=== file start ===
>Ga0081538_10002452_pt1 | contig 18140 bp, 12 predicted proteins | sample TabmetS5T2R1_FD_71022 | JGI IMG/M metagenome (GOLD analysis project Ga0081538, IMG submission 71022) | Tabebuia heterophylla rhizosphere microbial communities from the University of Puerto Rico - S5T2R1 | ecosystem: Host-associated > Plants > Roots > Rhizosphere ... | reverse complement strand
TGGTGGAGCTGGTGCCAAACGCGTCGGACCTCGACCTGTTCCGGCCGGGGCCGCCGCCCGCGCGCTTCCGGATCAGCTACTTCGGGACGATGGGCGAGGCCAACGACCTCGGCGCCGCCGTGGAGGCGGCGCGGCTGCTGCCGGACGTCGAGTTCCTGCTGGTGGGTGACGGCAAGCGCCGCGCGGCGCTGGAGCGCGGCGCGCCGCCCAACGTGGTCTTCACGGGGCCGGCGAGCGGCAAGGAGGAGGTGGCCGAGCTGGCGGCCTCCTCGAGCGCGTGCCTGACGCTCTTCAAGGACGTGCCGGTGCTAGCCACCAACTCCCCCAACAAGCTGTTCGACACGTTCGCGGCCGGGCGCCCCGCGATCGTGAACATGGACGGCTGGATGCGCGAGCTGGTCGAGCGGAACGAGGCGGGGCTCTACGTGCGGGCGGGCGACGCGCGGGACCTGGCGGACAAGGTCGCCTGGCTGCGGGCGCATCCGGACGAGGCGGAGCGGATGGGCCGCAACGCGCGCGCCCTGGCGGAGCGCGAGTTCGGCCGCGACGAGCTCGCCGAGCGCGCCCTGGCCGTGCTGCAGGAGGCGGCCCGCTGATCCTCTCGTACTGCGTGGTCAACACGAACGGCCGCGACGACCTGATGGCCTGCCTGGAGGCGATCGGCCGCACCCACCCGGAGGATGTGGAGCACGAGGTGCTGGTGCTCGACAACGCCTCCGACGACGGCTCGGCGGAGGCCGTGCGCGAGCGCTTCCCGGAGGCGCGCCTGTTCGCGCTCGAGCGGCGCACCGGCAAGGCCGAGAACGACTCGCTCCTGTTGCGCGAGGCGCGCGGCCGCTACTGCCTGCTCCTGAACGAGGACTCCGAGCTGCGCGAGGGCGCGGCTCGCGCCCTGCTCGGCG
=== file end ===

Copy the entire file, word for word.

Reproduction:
>Ga0081538_10002452_pt1 | contig 18140 bp, 12 predicted proteins | sample TabmetS5T2R1_FD_71022 | JGI IMG/M metagenome (GOLD analysis project Ga0081538, IMG submission 71022) | Tabebuia heterophylla rhizosphere microbial communities from the University of Puerto Rico - S5T2R1 | ecosystem: Host-associated > Plants > Roots > Rhizosphere ... | reverse complement strand
TGGTGGAGCTGGTGCCAAACGCGTCGGACCTCGACCTGTTCCGGCCGGGGCCGCCGCCCGCGCGCTTCCGGATCAGCTACTTCGGGACGATGGGCGAGGCCAACGACCTCGGCGCCGCCGTGGAGGCGGCGCGGCTGCTGCCGGACGTCGAGTTCCTGCTGGTGGGTGACGGCAAGCGCCGCGCGGCGCTGGAGCGCGGCGCGCCGCCCAACGTGGTCTTCACGGGGCCGGCGAGCGGCAAGGAGGAGGTGGCCGAGCTGGCGGCCTCCTCGAGCGCGTGCCTGACGCTCTTCAAGGACGTGCCGGTGCTAGCCACCAACTCCCCCAACAAGCTGTTCGACACGTTCGCGGCCGGGCGCCCCGCGATCGTGAACATGGACGGCTGGATGCGCGAGCTGGTCGAGCGGAACGAGGCGGGGCTCTACGTGCGGGCGGGCGACGCGCGGGACCTGGCGGACAAGGTCGCCTGGCTGCGGGCGCATCCGGACGAGGCGGAGCGGATGGGCCGCAACGCGCGCGCCCTGGCGGAGCGCGAGTTCGGCCGCGACGAGCTCGCCGAGCGCGCCCTGGCCGTGCTGCAGGAGGCGGCCCGCTGATCCTCTCGTACTGCGTGGTCAACACGAACGGCCGCGACGACCTGATGGCCTGCCTGGAGGCGATCGGCCGCACCCACCCGGAGGATGTGGAGCACGAGGTGCTGGTGCTCGACAACGCCTCCGACGACGGCTCGGCGGAGGCCGTGCGCGAGCGCTTCCCGGAGGCGCGCCTGTTCGCGCTCGAGCGGCGCACCGGCAAGGCCGAGAACGACTCGCTCCTGTTGCGCGAGGCGCGCGGCCGCTACTGCCTGCTCCTGAACGAGGACTCCGAGCTGCGCGAGGGCGCGGCTCGCGCCCTGCTCGGCG